England in Sri Lanka 2012 April 8, 2012

Flower keen to pass on lessons

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Andy Flower, the England team director, is keen to ensure lessons are learned on the team's recent overseas tours are not limited to the senior squad and get passed down the chain to younger players. Flower was boosted by the strides made by the batsmen in Sri Lanka as they fought back to level the series with a convincing eight-wicket win in Colombo following the whitewash against Pakistan in the UAE.

The success was set up by Kevin Pietersen's barnstorming 151 but Alastair Cook, Jonathan Trott and Andrew Strauss all played important innings. But the revival was started by Trott in the second innings in Galle when his 112, although not able to prevent defeat, showed how batsmen can succeed by playing to their strengths.

England's other representative sides - the Lions and Under-19 team - also toured Asia over the last six months with mixed results. The Lions lost in Bangladesh but won in Sri Lanka, while the Under-19s were beaten 5-2 in a one-day series in Bangladesh. Flower wants all levels of the professional game to work together to improve England's cricket in these conditions.

"It is our job, not only to embed all those lessons but also to continue building on want we've learnt," Flower said. "We also need to pass on those lessons to younger English cricketers so that when they are playing international cricket they don't make the same mistakes as ours did this winter. I think that's quite important.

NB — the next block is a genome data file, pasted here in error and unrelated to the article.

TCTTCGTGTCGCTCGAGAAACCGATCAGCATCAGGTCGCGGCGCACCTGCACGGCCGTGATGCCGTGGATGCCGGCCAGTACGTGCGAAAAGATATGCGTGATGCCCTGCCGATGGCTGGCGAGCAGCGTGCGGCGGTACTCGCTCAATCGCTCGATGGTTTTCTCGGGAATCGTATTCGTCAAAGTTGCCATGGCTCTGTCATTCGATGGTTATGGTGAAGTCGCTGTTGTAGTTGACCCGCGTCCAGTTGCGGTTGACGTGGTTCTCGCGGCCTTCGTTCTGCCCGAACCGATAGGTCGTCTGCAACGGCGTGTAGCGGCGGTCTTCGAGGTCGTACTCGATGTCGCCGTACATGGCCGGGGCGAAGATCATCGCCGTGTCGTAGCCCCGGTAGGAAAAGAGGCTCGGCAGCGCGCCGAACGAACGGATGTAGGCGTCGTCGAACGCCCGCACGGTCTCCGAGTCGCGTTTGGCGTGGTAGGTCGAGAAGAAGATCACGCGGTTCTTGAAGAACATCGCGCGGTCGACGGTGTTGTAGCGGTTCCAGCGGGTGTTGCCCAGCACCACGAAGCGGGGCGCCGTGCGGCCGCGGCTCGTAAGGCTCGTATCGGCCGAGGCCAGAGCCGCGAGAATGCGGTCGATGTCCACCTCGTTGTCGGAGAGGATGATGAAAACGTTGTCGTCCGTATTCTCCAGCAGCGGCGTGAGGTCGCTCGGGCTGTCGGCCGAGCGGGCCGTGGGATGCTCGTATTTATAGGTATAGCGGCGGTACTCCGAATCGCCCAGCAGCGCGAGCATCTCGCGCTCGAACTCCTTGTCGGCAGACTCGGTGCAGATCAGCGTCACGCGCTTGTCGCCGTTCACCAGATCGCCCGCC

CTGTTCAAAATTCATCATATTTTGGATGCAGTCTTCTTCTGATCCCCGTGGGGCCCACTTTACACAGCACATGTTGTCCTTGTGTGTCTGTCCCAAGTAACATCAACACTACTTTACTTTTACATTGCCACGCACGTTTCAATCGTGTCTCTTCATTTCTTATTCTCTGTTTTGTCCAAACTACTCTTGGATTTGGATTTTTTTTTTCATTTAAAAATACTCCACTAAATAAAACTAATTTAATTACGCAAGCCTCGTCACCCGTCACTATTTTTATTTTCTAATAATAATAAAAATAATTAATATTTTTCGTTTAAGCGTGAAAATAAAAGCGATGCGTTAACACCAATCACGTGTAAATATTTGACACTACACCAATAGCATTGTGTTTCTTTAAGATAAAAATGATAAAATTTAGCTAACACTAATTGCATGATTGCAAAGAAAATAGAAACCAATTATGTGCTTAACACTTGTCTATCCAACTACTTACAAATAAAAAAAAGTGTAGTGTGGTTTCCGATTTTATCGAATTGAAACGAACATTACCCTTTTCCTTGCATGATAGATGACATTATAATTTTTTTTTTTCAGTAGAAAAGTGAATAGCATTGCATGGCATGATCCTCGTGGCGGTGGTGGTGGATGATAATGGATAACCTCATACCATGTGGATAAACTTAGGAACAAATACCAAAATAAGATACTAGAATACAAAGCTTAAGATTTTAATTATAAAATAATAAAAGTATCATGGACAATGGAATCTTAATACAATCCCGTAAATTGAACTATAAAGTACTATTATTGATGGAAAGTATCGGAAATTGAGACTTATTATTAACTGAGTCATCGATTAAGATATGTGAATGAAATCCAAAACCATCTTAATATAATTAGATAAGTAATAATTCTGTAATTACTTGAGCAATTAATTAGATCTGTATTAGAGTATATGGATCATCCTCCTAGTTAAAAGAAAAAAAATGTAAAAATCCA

"It has been a tough winter but our focus has never wavered, our determination has never wavered and I think you would probably have see that best in the field. I think that was a good indication of where the group was. Yes it's been tough but it's brilliant to come back and level the series. It's a real pity that it's not a three-Test series - both Tests were excellent matches played on good pitches."

England almost left it too late to put in a complete batting performance and while Flower acknowledged it was a lengthy phase of trial and error, the end result has left him very hopeful of what can be achieved in the future.

"We all want instant results but the world doesn't work as easily as that but I do think it's exciting watching excellent cricketers still have the capacity to learn and improve themselves," he said. "I think good sides and good players have that capacity and are humble enough to open themselves up to new learning experiences. And I think we did see evidence of our guys learning in the second dig in Galle and out here."

Eoin Morgan was the one batsman to pay with his place after the Pakistan series and there will be focus on Ian Bell and Strauss when England resume action against West Indies in May. Bell has had a poor few months with just one half-century, in the first innings in Galle, to show as reward and his dismissal in Colombo - pulling a long hop to midwicket - was an inglorious way to finish.

Strauss, meanwhile, struck an important 61 to lay the foundation alongside Cook in Colombo but has now one Test hundred in 50 innings. From within the team there remains no doubt over his position - something reiterated by Flower - yet he could still do with a productive summer against West Indies and South Africa. Bell, too, will not be dropped although will need to convince the selectors that he has the game to succeed in India next winter with Flower insisting no one is immune to scrutiny.

Heading into the home season, No. 6 is the likely spot up for grabs if England revert to their regular balance of six batsmen, a keeper, three quicks and a spinner. Ravi Bopara was the spare batsman on the two recent tours after picking up a side strain in Sri Lanka being overlooked for Samit Patel.